Earlier this week, Steve Garrett (Founding Director and Special Projects Manager for Riverside Community Market Association [RCMA] Social Enterprise Ltd) gave a public lecture in the ornate Glamorgan Building Committee Rooms of Cardiff University’s School of City and Regional Planning. He talked about his experiences with local food and Farmers’ Markets, lessons from which could help Cardiff achieve its 'Sustainable City' planning vision. A key challenge is to develop a more sustainable food system with increased consumption of locally-produced food.
Steve established the Riverside Farmers’ Market in 1998, based on markets he had seen in Canada. Riverside was to become the first of a new wave of street markets in the UK where local farmers and artisan producers sold directly to the public.
However, it soon became apparent that most of the people shopping at the Riverside Farmers’ Market were not from the local area; they were coming from more affluent areas, such as Pontcanna. RCMA subsequently established Farmers’ Markets in Roath, Rhiwbina and Llandaff North. These attracted more people from their immediate localities. Nevertheless, overall, there remains a sense that Farmers’ Markets are catering for a certain type of person (like the stereotypical affluent, middle-class “foodie”).
People who regard themselves as “non-Farmers’ Market people” have said that they do not necessarily feel comfortable shopping at them. Steve contrasted this with the situation in France, where everyone shops at markets regardless of their class. High footfall therefore does not necessarily equate with successful markets. The Farmers’ Market in Newport’s John Frost Square, for example, closed after three years. This is also the case when markets are located where people are not expecting to buy food (IKEA and The Red Dragon Centre being recent examples); although cakes always sell well, apparently.
There is also a perception that Farmers’ Markets are more expensive than supermarkets. Although this is true for some value-added or artisan products, it is not necessarily the case for fruit and vegetables. Value for money and quality also need to be taken into account. An artificially pumped-up frozen supermarket chicken may be cheaper, but an equivalently-sized organic Farmers’ Market chicken is likely to taste better and go further when feeding a family.
To broaden the customer base for local food, therefore, perceptions and attitudes must be changed. New approaches include greater community involvement, changing people’s views on quality and cost, and to establish a greater range of appropriate outlets to make locally-produced food more accessible.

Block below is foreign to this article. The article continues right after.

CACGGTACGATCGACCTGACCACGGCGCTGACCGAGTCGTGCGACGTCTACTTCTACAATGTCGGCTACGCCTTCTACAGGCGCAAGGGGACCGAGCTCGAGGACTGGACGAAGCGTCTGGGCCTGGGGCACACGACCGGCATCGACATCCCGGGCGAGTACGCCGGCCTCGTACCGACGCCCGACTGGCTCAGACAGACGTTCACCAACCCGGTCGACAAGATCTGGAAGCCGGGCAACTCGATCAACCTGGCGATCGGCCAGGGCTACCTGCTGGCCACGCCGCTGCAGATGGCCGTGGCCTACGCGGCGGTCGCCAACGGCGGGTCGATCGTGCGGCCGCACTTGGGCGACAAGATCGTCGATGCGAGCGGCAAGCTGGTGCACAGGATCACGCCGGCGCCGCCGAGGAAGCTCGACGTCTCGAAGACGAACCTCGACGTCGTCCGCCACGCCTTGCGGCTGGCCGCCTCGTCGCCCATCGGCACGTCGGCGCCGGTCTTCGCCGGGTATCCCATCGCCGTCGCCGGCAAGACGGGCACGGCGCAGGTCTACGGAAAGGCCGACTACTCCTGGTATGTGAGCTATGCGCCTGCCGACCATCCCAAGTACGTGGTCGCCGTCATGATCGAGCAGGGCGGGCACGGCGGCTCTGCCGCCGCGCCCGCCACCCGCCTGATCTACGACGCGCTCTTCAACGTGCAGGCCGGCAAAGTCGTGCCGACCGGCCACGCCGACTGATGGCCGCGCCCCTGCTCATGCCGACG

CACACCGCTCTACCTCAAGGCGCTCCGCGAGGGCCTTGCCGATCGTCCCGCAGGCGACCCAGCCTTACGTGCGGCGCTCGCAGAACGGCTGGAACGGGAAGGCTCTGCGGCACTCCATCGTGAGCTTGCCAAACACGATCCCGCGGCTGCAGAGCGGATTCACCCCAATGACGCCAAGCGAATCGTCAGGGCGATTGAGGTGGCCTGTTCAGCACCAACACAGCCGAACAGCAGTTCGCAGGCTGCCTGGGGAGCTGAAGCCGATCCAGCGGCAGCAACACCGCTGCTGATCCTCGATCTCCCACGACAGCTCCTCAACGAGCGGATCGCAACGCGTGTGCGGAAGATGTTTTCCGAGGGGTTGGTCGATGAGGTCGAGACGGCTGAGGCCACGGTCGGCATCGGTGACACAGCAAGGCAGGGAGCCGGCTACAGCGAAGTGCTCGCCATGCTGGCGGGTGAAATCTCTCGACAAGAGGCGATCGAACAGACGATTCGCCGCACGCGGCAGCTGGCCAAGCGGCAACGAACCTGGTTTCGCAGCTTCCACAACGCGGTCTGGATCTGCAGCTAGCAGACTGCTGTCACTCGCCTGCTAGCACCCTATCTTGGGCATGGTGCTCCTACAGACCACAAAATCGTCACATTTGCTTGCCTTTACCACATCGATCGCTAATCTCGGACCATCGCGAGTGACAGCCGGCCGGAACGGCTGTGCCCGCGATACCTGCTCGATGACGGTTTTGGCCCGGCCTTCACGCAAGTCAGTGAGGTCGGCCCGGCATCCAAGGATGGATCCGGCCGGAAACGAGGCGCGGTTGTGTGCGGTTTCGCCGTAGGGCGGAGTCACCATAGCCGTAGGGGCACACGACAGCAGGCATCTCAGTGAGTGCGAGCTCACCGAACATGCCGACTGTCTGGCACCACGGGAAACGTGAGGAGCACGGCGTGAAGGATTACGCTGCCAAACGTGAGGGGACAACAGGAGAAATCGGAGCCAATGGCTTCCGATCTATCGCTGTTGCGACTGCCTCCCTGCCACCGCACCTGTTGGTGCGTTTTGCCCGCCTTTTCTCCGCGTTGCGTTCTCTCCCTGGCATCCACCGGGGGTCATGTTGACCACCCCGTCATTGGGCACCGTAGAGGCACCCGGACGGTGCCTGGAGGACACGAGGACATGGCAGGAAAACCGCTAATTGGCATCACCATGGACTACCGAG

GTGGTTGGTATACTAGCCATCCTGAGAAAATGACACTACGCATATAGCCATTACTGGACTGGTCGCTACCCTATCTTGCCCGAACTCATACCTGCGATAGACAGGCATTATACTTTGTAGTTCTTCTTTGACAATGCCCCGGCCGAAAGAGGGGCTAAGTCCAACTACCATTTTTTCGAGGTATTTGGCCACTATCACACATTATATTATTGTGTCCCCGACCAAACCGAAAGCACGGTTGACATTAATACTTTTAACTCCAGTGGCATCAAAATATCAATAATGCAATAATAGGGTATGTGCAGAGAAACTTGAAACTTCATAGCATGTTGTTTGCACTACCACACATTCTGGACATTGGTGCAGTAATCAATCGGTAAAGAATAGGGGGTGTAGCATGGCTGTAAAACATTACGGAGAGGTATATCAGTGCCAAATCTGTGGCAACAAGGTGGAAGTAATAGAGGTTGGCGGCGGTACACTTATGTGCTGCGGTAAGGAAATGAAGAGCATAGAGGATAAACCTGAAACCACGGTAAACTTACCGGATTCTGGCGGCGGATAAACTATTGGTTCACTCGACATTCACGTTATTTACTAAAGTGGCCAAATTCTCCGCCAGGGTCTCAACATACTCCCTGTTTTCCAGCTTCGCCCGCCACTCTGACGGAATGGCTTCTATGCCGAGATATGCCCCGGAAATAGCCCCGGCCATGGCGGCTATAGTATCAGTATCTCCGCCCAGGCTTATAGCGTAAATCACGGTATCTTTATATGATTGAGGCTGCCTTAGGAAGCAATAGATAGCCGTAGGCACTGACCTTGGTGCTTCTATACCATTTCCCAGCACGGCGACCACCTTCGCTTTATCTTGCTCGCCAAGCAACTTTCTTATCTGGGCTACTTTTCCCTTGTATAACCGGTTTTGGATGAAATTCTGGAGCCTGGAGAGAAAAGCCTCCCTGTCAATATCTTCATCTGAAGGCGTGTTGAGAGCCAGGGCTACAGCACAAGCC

Food systems are more than just about retail: they are also about culture and community. The mainstream supermarket sector will always have a bigger retail advertising budget, but local food schemes are more community-oriented. RCMA Social Enterprise Ltd found that a good place to start is schools. Children are taken on farm-trips, where they get to eat fresh vegetables (a novelty for many kids). Meanwhile, role models, such as Olympic-medal winning athletes from south Wales, visit schools to promote Real Food (with an emphasis on fresh local produce) and its importance to health. This provides an important alternative to the mainstream message, epitomized for Steve by the insanity of having McDonalds as a lead sponsor of the Olympics.
There is a potential problem with supply. If local food markets become more successful, then more food needs to be grown locally. To this end RCMA has established the Riverside Community Garden in Cardiff, and the 10-acre Riverside Market Garden close to Cardiff that will supply Farmers’ Markets stalls and their Vegetable Box scheme.
Much more food could be grown within Cardiff. Steve cites the WW2 Dig for Victory campaign, when Roath Park was ploughed and turned into productive allotments that enhanced the city’s food security. For a modern response to food production in the coming post-oil age, Cuba is the place to look. After Russia turned off its oil supply, the country turned to intensive, urban, organic agriculture with great success. Around 80% of Havana’s vegetables and salads, for example, are grown in organic urban agricultural redevelopment schemes.
In Britain, communities like Todmorden in West Yorkshire are leading the way. They are planning to become self-sufficient in food by 2018. Community Gardens have proliferated (along with “help yourself” signs). The community has been drawn together, so everyone feels part of this local food scheme. It has been made possible through the political will of the local Council. Steve contrasted this with the current situation in Cardiff, where there is a long waiting lists for allotments.
Steve believes Community Food Security should incorporate the concept of Food Sovereignty, whereby food is produced locally and the means of producing that food are put into the hands of the people themselves. Community Gardens also provide education and training opportunities, so local food-producing expertise grows. The Riverside Market Garden is a community-owned social enterprise.
To make local food more accessible, a range of means can be employed to move the food closer to people’s homes. Vegetable Box schemes are proving popular, while RCMA will soon be selling from a mobile shop that can take local food into new areas of the city. A People’s Supermarket (Siop y Bobl) is planning to open in late 2012 in Cardiff, which instead of being owned by a multinational corporation will be owned by its local community. This will stock local food, along with a full range of convenience food and also non-food items. Projects like these should show people that high-quality locally-produced food is not more expensive and it is for everyone.
Riverside Market Garden:
Future Cardiff University City and Regional Planning events: